The equation we use is:  PEU = RV/32,768 * FSV * SF

Where:

• PEU is the primary engineering units (PEU is 800A in this case).
• RV is the raw DNP integer value (32,768 in this case).
• FSV defines the full scale value of the parameter being measured in secondary units (10A in the typical case).
• SF is the scaling factor, which is we want to solve for.

Solving the equation for SF, where all the other values are known gives:

SF = (32,768 * PEU) / (RV * FSV)
= (32,768 * 800) / (32,768 * 10)
= 800/10
= 80

OK, so 80 is the CT Scale Factor.  What does that do for me?

1.    When reading Amps from the IED:  In our example 400A is peak, so on a certain day maybe you’ve got a load of 250A.  The CT in the station has a 2000:5 ratio, so the IED sees 0.625A at the terminals and your RTU reads 10,240 counts.  SCADA should be configured to interpret that as follows:

PEU = RV/32,768 * FSV * SF

Where:

• PEU is the answer you’re looking for.
• RV is the raw DNP integer value you read from the IED (10,240 in this case).
• FSV defines the full scale value of the parameter being measured in secondary units (10A in the typical case).
• SF is the scaling factor, which we just determined should be 80.

PEU = RV/32,768 * FSV * SF
= RV/32,768 * 10 * 80
= RV/40.96
←  This is the equation you set in SCADA.
= 10,240/40.96
= 250A

2.    In the beginning of Part 2 of this article we said:  Once you select scale factors for current and voltage, you should bear in mind the effect that change has on the scaling of measurements like power, which is dependent on both the CT and the VT scale factors.  So then what impact do the scaling factors we chose have on reading the Power?
Using the examples we’ve worked so far, let’s look at the big picture:

In the first example, we decided that we could make the VT Scale Factor be 2 times the VT Ratio in order to see the line-line voltage without over-ranging in DNP.  But we also established that it would probably be preferable not to monkey with the Scale Factor if we could just choose a different Calc Type.  We didn’t say what the VT Ratio was.  Let’s say that’s 70:1 and since the VT Scale Factor will be the same as the VT ratio, the Scale Factor is 70 also but we’ll use a Calc Type that defines the full scale line-line voltage as 600V.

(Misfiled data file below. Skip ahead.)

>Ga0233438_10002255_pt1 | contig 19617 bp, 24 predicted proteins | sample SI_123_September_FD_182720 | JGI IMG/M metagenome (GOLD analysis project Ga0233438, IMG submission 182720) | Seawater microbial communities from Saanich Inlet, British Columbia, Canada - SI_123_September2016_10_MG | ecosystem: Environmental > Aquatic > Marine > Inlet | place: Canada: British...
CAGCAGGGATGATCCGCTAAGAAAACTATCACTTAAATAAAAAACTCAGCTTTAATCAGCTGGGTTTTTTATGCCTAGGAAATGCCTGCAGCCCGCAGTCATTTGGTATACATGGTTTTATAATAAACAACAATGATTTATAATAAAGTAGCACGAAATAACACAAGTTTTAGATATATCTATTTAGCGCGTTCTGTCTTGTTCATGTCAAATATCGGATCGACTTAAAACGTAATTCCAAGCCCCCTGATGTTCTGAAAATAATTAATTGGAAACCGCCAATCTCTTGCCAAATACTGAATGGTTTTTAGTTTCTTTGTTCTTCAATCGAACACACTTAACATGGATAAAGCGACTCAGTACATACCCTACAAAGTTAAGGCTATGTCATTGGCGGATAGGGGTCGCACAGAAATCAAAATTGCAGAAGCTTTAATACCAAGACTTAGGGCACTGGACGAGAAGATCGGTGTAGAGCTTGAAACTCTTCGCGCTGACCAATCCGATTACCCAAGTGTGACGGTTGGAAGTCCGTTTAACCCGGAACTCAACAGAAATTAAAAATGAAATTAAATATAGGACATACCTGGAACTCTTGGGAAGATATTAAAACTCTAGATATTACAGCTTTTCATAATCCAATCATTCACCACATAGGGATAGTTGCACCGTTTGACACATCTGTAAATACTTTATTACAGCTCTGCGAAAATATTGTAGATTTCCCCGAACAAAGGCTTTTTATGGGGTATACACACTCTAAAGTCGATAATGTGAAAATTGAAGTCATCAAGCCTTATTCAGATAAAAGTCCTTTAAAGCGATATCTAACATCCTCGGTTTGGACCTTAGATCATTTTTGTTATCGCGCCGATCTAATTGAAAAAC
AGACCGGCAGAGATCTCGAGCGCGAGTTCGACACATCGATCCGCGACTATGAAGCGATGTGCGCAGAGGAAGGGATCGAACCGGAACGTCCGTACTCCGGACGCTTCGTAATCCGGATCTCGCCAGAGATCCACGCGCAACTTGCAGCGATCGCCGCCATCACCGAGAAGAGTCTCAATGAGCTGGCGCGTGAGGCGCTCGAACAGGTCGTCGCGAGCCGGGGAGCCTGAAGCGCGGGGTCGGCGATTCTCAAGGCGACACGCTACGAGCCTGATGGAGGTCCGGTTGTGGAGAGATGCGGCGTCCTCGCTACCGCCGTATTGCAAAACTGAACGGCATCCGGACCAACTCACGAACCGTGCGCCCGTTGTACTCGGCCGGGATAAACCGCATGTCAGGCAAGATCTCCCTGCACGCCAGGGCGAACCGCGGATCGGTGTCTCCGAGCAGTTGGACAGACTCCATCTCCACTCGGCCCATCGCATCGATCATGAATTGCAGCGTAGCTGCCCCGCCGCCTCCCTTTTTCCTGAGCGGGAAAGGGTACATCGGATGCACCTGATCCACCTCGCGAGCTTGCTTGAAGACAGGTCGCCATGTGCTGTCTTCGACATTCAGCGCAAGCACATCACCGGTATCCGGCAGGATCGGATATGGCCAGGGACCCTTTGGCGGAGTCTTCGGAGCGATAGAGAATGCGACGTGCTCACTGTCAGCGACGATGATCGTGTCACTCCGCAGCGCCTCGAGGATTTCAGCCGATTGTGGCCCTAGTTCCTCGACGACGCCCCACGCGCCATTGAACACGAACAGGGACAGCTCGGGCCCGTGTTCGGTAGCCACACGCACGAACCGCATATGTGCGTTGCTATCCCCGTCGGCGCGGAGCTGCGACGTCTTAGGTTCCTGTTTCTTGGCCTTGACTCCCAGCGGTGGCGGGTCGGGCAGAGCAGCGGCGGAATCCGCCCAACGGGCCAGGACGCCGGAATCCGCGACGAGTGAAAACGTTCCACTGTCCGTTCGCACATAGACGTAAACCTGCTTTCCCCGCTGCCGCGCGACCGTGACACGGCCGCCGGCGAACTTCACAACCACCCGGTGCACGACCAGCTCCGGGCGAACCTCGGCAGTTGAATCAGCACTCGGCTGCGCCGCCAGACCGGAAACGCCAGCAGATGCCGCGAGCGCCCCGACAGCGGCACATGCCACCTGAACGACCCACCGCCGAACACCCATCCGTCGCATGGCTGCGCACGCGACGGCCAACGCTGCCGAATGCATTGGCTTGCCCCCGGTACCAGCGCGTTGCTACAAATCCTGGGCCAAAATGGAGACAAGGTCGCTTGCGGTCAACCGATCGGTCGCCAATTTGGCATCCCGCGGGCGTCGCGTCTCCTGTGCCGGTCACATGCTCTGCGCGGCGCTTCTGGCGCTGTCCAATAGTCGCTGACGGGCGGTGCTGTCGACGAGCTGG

In the second example, we decided to make the CT Scale factor 80 even though the CT Ratio is 400 (2000:5 = 400:1) to improve the resolution of the current where the load is actually less than the typical load anticipated by the IED.
So the settings on the IED are this:

VT Ratio    70:1           VT Scale Factor    70

CT Ratio    2000:5     CT Scale Factor    80

Let’s say the system voltage is 13.8kV line-line, and the load is 350A.  For the purposes of this example, we’ll let the system be balanced and the power factor be unity (if Watts = VA and VARs = 0 we can work just one example instead of three because the formulas for scaling P, Q, and S in DNP are identical.)  That makes P = 8.366MW.  The IED is producing the following integers:  For line-line voltage: 10767, for line-neutral voltage: 24864, for current: 14336, and for three-phase total power: 10878 counts.  The question at hand is how should SCADA be set up to interpret all  of these measurements in Primary Engineering Units?

The equation we’ve been using all along is still appropriate for all these cases:

PEU = RV/32,768 * FSV * SF

Where PEU is the answer, and RV is the integer we read from the IED in DNP.  The only trick is to recognize which value to use for FSV and SF based on the settings that we chose.  This is where the Configurator program comes in very handy.  See Figure 6.  When you click on a DNP Point in the point list, the formula in the lower right-hand side updates to give you exactly the right values for the Full Scale Value (FSV) and the Scaling Factor (SF) that the IED is configured for.  So we’ll just use those: Figure 6